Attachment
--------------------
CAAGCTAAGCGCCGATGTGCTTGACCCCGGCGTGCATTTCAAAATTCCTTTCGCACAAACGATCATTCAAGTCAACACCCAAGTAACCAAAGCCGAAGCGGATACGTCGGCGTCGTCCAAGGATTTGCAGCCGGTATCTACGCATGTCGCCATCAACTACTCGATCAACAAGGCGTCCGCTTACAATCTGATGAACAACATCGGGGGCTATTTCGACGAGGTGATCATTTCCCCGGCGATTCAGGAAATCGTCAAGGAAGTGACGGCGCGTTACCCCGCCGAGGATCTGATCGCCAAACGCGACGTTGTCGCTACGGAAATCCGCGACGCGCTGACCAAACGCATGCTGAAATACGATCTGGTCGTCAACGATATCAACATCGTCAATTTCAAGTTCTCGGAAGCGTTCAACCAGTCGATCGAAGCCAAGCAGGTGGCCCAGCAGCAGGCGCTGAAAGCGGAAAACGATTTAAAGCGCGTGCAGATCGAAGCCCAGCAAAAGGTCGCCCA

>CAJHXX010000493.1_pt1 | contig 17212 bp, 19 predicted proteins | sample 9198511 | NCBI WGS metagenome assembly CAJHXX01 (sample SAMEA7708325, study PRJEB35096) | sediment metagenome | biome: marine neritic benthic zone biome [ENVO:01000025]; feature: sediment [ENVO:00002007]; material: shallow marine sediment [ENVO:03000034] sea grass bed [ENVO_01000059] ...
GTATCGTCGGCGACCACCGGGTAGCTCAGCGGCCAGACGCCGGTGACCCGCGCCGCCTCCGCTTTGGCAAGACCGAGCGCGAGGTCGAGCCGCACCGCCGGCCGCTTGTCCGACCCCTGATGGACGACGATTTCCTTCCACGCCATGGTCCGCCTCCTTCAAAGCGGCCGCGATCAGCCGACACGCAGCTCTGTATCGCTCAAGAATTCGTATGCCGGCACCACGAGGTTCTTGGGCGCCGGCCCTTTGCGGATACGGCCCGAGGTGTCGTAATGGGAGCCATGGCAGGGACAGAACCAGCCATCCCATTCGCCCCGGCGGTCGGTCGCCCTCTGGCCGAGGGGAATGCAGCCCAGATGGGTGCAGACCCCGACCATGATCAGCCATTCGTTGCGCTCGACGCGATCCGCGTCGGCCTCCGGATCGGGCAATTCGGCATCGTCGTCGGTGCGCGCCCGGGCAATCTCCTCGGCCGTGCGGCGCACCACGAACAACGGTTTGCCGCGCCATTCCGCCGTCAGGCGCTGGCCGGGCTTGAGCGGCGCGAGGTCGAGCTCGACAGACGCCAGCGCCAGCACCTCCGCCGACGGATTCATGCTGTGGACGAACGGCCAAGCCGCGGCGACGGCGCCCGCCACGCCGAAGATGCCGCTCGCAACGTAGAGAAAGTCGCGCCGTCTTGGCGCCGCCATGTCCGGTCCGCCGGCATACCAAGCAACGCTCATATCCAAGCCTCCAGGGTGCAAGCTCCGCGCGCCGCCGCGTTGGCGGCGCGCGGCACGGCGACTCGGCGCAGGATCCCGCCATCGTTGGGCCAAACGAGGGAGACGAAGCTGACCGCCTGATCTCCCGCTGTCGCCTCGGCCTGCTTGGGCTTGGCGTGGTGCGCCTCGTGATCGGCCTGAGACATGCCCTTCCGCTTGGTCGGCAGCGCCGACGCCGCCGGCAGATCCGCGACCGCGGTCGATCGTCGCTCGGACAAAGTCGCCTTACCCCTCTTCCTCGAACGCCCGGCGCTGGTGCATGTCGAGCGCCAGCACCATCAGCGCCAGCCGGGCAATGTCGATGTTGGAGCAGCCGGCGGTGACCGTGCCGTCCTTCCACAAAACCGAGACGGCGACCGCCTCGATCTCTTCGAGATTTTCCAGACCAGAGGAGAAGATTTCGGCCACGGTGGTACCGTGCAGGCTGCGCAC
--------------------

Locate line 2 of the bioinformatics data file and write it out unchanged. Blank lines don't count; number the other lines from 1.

>CAJHXX010000493.1_pt1 | contig 17212 bp, 19 predicted proteins | sample 9198511 | NCBI WGS metagenome assembly CAJHXX01 (sample SAMEA7708325, study PRJEB35096) | sediment metagenome | biome: marine neritic benthic zone biome [ENVO:01000025]; feature: sediment [ENVO:00002007]; material: shallow marine sediment [ENVO:03000034] sea grass bed [ENVO_01000059] ...